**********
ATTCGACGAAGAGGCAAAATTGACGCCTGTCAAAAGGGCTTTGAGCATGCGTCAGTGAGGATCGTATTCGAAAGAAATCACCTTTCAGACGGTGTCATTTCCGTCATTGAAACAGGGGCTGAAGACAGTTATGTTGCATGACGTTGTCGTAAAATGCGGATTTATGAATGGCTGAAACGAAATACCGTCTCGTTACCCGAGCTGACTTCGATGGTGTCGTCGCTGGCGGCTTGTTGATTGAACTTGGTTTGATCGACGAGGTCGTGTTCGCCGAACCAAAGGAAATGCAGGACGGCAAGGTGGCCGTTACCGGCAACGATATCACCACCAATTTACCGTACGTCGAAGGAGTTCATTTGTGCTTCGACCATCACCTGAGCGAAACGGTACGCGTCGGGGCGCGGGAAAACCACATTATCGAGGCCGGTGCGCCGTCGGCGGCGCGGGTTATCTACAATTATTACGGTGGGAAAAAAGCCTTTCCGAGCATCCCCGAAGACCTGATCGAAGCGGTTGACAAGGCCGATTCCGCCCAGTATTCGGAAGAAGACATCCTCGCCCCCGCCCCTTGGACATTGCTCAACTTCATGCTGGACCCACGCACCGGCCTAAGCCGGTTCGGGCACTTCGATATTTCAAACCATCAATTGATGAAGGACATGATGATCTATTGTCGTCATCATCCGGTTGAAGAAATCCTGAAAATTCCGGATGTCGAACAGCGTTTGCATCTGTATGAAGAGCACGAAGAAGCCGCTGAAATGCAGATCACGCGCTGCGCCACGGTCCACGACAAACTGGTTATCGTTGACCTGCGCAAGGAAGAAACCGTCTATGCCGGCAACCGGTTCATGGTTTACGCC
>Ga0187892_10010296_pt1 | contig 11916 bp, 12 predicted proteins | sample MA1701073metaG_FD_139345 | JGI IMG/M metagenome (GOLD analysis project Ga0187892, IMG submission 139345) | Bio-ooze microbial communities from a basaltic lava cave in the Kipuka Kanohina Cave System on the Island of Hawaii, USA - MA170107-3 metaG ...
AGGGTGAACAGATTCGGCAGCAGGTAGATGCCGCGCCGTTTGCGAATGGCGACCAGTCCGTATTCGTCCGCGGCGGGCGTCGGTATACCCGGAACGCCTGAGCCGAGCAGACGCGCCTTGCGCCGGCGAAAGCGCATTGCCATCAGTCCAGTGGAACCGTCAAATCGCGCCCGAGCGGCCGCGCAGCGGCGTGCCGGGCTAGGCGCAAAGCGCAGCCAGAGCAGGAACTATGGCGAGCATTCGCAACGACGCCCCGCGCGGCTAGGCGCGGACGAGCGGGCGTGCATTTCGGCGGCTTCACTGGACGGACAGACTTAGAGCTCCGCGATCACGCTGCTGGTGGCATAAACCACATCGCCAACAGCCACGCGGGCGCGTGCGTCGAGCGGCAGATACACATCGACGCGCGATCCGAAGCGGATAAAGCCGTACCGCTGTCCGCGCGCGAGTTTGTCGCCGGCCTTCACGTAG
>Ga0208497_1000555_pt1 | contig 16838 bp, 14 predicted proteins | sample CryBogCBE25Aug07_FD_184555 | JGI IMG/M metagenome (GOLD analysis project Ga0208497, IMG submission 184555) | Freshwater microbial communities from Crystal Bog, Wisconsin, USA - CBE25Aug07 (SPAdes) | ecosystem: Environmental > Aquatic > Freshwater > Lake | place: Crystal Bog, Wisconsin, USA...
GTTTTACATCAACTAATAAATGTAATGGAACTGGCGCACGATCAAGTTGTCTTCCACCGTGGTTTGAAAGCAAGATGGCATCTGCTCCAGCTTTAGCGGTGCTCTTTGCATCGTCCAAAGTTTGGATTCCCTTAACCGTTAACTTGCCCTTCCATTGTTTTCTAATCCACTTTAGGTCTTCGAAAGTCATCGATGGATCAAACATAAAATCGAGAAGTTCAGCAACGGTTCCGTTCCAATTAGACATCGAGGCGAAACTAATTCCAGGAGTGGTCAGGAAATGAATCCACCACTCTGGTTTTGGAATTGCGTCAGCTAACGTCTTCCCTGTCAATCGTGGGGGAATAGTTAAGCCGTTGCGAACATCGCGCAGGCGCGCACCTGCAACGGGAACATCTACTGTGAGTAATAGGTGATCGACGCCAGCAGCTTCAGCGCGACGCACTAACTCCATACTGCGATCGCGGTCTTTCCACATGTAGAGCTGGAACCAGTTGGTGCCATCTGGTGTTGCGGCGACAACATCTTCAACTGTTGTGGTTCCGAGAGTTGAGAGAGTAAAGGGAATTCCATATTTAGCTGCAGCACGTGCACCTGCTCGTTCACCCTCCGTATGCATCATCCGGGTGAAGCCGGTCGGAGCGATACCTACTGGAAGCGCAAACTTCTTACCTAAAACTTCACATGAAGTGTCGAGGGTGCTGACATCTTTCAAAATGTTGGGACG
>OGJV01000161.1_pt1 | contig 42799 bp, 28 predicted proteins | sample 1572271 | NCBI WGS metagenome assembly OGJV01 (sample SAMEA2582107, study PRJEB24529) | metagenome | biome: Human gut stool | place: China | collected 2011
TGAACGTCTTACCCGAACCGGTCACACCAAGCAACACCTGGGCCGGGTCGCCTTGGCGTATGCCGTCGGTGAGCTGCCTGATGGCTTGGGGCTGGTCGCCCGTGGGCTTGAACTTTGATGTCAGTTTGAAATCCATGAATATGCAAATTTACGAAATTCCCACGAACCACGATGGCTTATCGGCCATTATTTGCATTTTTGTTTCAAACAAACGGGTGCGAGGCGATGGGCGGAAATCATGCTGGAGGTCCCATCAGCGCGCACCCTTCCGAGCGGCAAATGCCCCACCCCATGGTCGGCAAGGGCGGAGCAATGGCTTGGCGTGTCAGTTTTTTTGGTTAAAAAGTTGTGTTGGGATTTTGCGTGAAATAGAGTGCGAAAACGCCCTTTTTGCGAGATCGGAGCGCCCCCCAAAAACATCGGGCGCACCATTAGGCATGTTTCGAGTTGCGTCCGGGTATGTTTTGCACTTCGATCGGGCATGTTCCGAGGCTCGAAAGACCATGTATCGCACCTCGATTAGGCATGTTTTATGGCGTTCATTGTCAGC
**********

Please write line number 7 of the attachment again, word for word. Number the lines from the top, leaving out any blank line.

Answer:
TGAACGTCTTACCCGAACCGGTCACACCAAGCAACACCTGGGCCGGGTCGCCTTGGCGTATGCCGTCGGTGAGCTGCCTGATGGCTTGGGGCTGGTCGCCCGTGGGCTTGAACTTTGATGTCAGTTTGAAATCCATGAATATGCAAATTTACGAAATTCCCACGAACCACGATGGCTTATCGGCCATTATTTGCATTTTTGTTTCAAACAAACGGGTGCGAGGCGATGGGCGGAAATCATGCTGGAGGTCCCATCAGCGCGCACCCTTCCGAGCGGCAAATGCCCCACCCCATGGTCGGCAAGGGCGGAGCAATGGCTTGGCGTGTCAGTTTTTTTGGTTAAAAAGTTGTGTTGGGATTTTGCGTGAAATAGAGTGCGAAAACGCCCTTTTTGCGAGATCGGAGCGCCCCCCAAAAACATCGGGCGCACCATTAGGCATGTTTCGAGTTGCGTCCGGGTATGTTTTGCACTTCGATCGGGCATGTTCCGAGGCTCGAAAGACCATGTATCGCACCTCGATTAGGCATGTTTTATGGCGTTCATTGTCAGC